During a bomb attack on 30 November 1944 a large part of the village was severely damaged. In the beginning of March 1945 Erp was taken by American troupes. Subsequently, Erp became part of the British occupation zone. In August 1946 Erp became part of the new Land North Rhine-Westphalia (in German: “Nordrhein-Westfalen”).

In 1969, the municipality of Erp was integrated in the newly created town of Erftstadt, a merger of a small town and several villages right and left of the river Erft. In 1975, Erftstadt was cut from the district of Euskirchen and attached to the newly created Erft-district, which was renamed into Rhein-Erft-district (in German: Rhein-Erft-Kreis) in 2003.

Economy[edit]

The agriculture, dominating factor of the economy for centuries has lost its importance as employer for the local population. Today the field work is done by the few remaining farmers themselves with bigger and bigger machines. The vast majority of the working population commutes to the nearby city of Cologne. Erp’s biggest employer is now a gravel and recycling company. Moreover, there are a number of jobs in local businesses and some smaller workshops.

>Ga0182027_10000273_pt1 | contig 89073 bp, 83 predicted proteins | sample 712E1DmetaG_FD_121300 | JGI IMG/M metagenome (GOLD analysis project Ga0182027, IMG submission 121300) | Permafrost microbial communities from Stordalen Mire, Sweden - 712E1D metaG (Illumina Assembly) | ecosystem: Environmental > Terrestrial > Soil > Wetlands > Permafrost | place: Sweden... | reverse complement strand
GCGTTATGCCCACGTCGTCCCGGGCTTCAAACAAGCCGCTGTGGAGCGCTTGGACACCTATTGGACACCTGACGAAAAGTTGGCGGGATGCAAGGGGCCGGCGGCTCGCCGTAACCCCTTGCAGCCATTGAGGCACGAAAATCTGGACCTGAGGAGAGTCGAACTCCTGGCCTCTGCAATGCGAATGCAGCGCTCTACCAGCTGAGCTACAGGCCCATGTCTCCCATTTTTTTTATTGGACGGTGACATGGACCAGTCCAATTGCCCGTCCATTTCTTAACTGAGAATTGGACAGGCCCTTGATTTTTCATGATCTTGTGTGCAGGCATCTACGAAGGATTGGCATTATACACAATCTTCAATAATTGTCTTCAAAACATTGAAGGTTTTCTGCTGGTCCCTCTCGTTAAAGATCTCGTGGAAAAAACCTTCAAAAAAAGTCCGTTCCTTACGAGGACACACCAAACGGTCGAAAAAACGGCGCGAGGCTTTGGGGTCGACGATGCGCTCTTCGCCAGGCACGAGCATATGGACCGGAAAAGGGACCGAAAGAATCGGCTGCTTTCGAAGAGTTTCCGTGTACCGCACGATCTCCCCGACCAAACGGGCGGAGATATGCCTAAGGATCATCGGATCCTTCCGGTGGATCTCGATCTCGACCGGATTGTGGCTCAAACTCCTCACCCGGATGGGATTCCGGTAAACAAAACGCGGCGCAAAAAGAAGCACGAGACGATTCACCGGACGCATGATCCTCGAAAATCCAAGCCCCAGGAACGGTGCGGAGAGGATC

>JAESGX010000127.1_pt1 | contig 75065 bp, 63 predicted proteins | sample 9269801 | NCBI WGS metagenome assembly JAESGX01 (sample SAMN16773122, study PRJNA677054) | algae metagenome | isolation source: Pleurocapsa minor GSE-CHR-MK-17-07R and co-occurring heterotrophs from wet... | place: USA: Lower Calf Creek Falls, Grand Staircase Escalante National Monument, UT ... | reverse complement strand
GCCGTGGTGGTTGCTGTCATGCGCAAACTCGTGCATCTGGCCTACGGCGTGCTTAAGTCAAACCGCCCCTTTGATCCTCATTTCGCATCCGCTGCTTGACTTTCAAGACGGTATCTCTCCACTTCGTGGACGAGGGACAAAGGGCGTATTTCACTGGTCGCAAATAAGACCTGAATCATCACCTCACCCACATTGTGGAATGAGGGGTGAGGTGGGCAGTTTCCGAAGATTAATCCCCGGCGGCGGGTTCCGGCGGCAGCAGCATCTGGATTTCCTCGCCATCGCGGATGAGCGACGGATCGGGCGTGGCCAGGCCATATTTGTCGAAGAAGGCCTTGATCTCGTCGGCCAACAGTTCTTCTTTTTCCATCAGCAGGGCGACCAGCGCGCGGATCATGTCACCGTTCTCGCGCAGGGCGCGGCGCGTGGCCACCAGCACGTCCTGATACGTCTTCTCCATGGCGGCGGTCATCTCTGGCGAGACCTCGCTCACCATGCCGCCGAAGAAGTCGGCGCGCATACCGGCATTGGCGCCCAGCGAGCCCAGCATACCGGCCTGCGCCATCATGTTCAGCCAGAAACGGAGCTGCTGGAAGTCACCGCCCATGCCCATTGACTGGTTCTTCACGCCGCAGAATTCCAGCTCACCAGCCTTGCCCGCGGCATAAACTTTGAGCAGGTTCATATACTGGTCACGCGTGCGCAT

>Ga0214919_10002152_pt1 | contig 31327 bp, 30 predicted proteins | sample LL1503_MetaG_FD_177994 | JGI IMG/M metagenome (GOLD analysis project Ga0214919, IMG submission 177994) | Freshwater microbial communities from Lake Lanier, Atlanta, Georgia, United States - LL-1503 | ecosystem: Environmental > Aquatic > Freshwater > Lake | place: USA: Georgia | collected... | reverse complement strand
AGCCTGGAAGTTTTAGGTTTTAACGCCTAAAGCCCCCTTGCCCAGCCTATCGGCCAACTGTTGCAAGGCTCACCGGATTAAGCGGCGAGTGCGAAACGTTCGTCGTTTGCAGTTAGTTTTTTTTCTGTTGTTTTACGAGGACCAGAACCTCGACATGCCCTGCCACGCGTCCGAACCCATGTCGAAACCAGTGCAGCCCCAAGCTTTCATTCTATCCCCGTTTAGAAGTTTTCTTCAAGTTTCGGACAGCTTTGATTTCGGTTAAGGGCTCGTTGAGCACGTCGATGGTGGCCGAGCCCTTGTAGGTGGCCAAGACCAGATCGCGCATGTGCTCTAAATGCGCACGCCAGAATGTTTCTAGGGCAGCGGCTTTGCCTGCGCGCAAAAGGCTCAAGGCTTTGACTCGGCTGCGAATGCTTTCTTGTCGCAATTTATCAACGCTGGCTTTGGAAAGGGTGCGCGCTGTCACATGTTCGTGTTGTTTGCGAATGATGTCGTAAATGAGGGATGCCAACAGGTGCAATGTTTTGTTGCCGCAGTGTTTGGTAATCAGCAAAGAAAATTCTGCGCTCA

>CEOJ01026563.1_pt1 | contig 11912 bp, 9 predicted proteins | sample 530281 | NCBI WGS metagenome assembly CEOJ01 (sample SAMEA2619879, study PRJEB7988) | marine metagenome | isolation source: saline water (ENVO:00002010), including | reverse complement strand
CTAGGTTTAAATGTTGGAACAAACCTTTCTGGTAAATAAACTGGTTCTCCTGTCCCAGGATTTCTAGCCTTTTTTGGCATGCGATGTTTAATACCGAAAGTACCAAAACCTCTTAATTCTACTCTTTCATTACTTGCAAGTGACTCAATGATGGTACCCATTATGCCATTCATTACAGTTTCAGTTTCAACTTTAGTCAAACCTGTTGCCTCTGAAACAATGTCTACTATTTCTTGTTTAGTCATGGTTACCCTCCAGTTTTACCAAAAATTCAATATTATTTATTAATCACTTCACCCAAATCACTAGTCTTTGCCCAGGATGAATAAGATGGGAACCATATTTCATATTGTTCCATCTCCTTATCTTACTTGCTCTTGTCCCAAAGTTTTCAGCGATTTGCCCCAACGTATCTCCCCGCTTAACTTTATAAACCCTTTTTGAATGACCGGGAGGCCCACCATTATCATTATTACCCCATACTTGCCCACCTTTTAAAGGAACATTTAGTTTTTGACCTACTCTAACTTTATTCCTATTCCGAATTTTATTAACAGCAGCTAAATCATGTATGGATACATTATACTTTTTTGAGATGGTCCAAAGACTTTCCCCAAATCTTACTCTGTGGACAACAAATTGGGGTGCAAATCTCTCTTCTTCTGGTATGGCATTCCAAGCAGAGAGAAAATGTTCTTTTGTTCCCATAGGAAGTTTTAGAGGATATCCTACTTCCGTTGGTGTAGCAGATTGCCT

Infrastructure[edit]

Erp is located at the federal road (in German: Bundesstrasse) B 265, which connects it with Cologne and Trier. The next highway (A1/61) is 7 km away.

Erp has a kindergarten

Clubs and traditions[edit]

Erp is rich in clubs, organisations and societies. The riflemen guild which has its roots in the 17th century organises an annual fair. Erp being a traditional stronghold of the carnival has a carnival club that organises the annual season with numerous events and - as a well known highlight - the carnival parade on Rosenmontag. Moreover, there are sport clubs, choirs, a horticulture club and many others.

Finally, the dialect spoken in Erp has some particularities which have been the object of linguistic research in the 1980s; the most distinct feature being the rolling “R”.

External links[edit]

Media related to Erp, North Rhine-Westphalia at Wikimedia Commons

Coordinates: 50°46′N 6°43′E / 50.767°N 6.717°E / 50.767; 6.717